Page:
dish on time, the “celebrity chef” judge snidely remarked: “My 3-year old has
better knife skills.” In that moment, I realized two things: First,
that either he’s a jerk, or the producers told him to act like one.
And second, that my “knife skills” – although I never thought of them
that way – were exactly like hers! I have to be honest: even though
they were directed at some lady I’d never met, Michael’s
comments made me feel pretty bad about myself. Despite the fact that I
liked to cook, I was a complete amateur when it came to knife skills.” Finally,
the big reveal. Share the solution to the reader’s problem and why they should act
on it right now. “I’ll always remember that moment as the one when I decided to
do something about it. And I’m glad I did. Because it made me realize that ALL of
those fears in the kitchen – about my food not coming out right, about
recipes taking too long – had nothing to do with me not being a
great chef…and had everything to do with knife skills. After years of
working on my knife skills, and lots of trial-and-error, I’m more confident
in the kitchen than ever. I see recipes that call for complicated
cuts – did somebody call for a brunoise? – or chopping huge piles of vegetables,
and I’ll just smile and say “bring it on.” It’s made cooking at home SO much more
fun, and the look on my friends’ faces when they see me in the kitchen is
priceless. “I didn’t know you were a chef!” (I’m not, of course. I’ve
just learned to cut like one.) It may seem like a trivial thing, but I
can honestly say that developing great knife skills has changed my life.
And if you’ve ever been frustrated by how long a recipe takes to make, or backed
down from cooking a dish because you were intimidated by it, or felt
bad that you couldn’t impress your date with a gorgeous meal…then
it can change your life, too. But I’ll be honest…it took me a LONG
time, and I made a lot of mistakes along the way. I took dozens
of knife skills classes, from the local kitchenware shop to the
culinary institute. I read every book and watched every YouTube video I could get my
hands on. I even hired a professional chef to coach me for a day.
And while I’ve learned an incredible amount, I’ve also
come to understand something: it doesn’t have to be that complicated.
Out of everything I’ve learned, only a few things – less than 10% – really
matter when I step into my home kitchen every day. All that training was a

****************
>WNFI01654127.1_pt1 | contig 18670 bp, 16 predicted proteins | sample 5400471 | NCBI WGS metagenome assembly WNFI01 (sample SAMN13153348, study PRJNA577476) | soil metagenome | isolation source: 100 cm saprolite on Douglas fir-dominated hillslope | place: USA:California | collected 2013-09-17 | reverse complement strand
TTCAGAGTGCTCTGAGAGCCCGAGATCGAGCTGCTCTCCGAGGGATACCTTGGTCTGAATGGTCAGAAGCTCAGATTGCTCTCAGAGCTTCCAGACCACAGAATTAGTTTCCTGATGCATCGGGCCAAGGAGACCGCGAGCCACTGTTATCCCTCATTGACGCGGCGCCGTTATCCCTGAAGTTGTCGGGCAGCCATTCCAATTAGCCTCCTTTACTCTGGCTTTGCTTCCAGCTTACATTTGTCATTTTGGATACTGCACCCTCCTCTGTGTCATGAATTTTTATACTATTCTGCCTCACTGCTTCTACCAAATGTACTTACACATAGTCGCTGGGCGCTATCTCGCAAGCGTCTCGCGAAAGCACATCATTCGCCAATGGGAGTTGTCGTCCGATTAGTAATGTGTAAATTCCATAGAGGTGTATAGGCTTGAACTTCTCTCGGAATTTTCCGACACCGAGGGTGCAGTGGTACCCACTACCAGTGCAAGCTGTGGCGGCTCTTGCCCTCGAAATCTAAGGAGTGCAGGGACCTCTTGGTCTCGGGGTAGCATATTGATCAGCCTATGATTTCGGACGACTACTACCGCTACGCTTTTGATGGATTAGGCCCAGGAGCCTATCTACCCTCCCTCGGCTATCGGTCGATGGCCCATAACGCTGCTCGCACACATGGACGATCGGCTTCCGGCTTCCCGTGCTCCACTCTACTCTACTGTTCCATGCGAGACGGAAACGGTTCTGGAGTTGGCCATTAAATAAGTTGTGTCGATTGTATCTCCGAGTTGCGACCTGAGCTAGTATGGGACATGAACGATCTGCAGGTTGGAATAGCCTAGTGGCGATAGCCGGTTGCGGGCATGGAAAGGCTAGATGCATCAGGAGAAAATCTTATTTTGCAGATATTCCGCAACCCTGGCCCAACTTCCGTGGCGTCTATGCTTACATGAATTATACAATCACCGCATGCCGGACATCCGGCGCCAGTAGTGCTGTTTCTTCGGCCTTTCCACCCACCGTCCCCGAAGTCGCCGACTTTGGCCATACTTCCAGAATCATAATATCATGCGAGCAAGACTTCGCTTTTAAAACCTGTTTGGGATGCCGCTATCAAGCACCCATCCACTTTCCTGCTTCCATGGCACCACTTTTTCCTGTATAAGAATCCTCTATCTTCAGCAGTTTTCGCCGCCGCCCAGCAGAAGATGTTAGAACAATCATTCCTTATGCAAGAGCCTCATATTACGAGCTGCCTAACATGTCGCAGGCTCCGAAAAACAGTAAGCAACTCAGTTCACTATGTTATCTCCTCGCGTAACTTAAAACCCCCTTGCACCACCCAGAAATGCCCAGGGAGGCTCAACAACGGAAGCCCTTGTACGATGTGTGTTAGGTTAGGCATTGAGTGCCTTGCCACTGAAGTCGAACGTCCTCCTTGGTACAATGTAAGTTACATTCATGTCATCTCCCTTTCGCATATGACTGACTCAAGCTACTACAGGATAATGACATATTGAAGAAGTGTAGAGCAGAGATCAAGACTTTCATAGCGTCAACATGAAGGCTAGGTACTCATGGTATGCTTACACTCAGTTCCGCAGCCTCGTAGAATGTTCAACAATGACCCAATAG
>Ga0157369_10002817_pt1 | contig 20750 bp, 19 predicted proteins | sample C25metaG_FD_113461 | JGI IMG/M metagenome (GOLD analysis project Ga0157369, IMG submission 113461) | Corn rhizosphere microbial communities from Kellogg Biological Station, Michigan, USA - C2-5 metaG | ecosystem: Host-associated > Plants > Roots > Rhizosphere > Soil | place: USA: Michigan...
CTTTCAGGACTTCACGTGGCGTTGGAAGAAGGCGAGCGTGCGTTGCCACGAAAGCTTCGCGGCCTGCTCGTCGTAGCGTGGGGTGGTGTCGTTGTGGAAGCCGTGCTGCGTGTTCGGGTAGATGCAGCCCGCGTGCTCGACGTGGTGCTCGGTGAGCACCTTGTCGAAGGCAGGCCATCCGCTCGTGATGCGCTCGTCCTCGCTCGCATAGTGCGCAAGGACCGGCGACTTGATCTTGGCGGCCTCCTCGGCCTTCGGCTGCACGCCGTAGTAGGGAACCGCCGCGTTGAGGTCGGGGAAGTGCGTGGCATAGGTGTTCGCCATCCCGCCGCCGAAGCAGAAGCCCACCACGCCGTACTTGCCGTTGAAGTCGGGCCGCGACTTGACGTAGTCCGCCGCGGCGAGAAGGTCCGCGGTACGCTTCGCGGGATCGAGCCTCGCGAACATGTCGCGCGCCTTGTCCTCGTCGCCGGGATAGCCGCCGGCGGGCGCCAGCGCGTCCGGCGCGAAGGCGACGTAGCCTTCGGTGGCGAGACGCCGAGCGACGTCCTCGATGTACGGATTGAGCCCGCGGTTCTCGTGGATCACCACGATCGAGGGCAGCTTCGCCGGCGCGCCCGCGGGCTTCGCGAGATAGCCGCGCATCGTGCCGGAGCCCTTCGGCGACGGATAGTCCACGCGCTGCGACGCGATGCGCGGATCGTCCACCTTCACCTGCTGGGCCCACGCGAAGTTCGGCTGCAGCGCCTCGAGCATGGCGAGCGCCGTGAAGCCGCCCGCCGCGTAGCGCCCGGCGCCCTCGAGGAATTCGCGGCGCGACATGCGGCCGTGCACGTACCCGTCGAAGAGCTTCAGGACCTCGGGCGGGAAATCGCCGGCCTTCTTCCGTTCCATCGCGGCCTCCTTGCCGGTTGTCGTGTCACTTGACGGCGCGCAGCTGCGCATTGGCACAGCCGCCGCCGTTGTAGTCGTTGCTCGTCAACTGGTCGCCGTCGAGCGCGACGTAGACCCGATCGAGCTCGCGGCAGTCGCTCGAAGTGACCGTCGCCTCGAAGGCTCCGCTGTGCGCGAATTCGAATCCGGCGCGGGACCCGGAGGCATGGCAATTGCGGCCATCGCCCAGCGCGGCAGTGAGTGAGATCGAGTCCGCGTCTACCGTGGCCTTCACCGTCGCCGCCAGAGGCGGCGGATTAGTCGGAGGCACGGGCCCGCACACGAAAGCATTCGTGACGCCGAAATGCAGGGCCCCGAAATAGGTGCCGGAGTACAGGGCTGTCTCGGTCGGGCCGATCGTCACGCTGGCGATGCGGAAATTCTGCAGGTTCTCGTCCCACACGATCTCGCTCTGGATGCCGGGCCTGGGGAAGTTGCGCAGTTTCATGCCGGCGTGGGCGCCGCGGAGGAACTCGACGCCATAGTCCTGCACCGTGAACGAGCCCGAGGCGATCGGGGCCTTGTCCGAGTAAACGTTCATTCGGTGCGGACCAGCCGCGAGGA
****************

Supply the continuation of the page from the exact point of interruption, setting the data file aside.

great way to satisfy my curiosity, and perhaps prep me for the culinary
career I’ll never have…but as a home cook who just wants to be more confident
in the kitchen? It was too much. The problem is that nobody offers
to teach you those few key things, and only those few key things.
To really master knife skills for a home kitchen, you either have to spend a
ton of time or a ton of money (or both) learning more than you need to,
and then try to parse that for what’s truly important. Until now.
Over the past few months, I’ve been working on distilling those key
lessons into a course that’s designed to teach you to use a knife with
confidence… No matter your current skill level. No matter what knives you
have. No matter what kind of food you want to cook. And today, I want to share that
course with you. Knife Skills 101: Learn To Cut With Confidence is a
five-week course that will help you overcome any hesitation you have
in the kitchen, so that you can: Tackle any recipe you see with confidence.
Actually finish cooking recipes in the time listed on the recipe (or, often,
faster!) And impress your friends and loved ones with our chef-like abilities.
The course is now available, and I invite you to enroll today.”
And there it is. An effective sales page doesn’t have to be complicated.
Just by using a simple formula like PAS, you can create a sales page that
connects deeply with your audience. And before you launch, there
are two other accessories that you might want to consider for your sales page
that could drive conversion rates up. The first is called social proof.
Social Proof is a psychology concept that’s often used in marketing. In fact,
you’ve probably seen it used more than once today. According to Dr.
Robert Cialdini, in his famour book,Influence,we view a behavior as more
correct in a given situation to the degree that we see others performing it.
Simply put, if you want to convince someone that something is a good idea,
show them that other people think it’s a good idea, too. You’ll see this often on
websites in the form of testimonials, and client logos, and you can use it to
your advantage by including testimonials from past students who have completed your
course. Launching your course for the first time? No problem. You can
still use testimonials to get your prospective students to trust you by
getting testimonials from people who can attest to your skills, even if
they haven’t taken the course, just like this. The second sales
page accessory to consider is a money-back guarantee.
This is what we call risk reversal. Risk reversal is exactly what it sounds
like. It removes the risk from buying your product. For online courses,
the most common way to do this is with a money-back guarantee.
Here’s what Joanna Wiebe, a course creator, and the
founder of Copy Hackers, said about money-back guarantees. I hope that these copywriting tips show
you that great copywriting doesn’t require being a great writer, it just requires
being thoughtful and thorough. And that’s it. That’s everything that
you need to know to create and sell a profitable online course. Selling
courses can be incredibly rewarding, and I hope that I’ve convinced you
to get started. If you like this video, and if you have any questions at all,
just leave a comment and let me know. I appreciate you watching. ♪ [music] ♪